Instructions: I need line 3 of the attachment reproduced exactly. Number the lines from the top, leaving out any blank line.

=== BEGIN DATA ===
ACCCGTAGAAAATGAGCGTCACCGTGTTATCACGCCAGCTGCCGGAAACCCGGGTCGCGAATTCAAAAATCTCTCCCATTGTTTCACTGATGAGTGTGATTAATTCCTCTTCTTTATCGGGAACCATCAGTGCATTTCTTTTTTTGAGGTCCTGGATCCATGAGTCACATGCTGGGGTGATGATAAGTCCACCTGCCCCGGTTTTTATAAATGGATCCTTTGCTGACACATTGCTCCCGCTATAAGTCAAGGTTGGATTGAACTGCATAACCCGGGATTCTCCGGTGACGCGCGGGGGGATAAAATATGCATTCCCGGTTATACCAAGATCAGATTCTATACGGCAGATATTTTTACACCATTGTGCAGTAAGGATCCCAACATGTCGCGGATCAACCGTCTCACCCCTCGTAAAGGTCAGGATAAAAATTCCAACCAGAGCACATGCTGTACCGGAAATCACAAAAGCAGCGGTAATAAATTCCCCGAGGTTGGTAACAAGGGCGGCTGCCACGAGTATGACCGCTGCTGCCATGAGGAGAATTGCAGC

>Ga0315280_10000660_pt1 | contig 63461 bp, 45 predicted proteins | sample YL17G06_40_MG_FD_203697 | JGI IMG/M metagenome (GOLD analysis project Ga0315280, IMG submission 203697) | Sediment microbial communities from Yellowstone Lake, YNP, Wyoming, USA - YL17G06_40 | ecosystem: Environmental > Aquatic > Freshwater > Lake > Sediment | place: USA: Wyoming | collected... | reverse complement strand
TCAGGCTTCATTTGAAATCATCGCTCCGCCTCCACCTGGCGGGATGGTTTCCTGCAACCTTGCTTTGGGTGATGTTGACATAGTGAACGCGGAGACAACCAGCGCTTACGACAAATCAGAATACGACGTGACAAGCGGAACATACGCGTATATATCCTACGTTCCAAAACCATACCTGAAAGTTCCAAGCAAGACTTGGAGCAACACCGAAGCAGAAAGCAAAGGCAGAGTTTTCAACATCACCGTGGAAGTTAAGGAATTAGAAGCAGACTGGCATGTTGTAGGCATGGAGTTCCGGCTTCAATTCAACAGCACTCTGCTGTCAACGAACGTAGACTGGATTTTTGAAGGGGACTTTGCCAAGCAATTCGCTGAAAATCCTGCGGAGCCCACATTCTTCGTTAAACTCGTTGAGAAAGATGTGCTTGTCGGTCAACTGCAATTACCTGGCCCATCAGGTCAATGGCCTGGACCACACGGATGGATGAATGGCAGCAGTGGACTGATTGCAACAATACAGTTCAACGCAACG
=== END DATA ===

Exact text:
TCAGGCTTCATTTGAAATCATCGCTCCGCCTCCACCTGGCGGGATGGTTTCCTGCAACCTTGCTTTGGGTGATGTTGACATAGTGAACGCGGAGACAACCAGCGCTTACGACAAATCAGAATACGACGTGACAAGCGGAACATACGCGTATATATCCTACGTTCCAAAACCATACCTGAAAGTTCCAAGCAAGACTTGGAGCAACACCGAAGCAGAAAGCAAAGGCAGAGTTTTCAACATCACCGTGGAAGTTAAGGAATTAGAAGCAGACTGGCATGTTGTAGGCATGGAGTTCCGGCTTCAATTCAACAGCACTCTGCTGTCAACGAACGTAGACTGGATTTTTGAAGGGGACTTTGCCAAGCAATTCGCTGAAAATCCTGCGGAGCCCACATTCTTCGTTAAACTCGTTGAGAAAGATGTGCTTGTCGGTCAACTGCAATTACCTGGCCCATCAGGTCAATGGCCTGGACCACACGGATGGATGAATGGCAGCAGTGGACTGATTGCAACAATACAGTTCAACGCAACG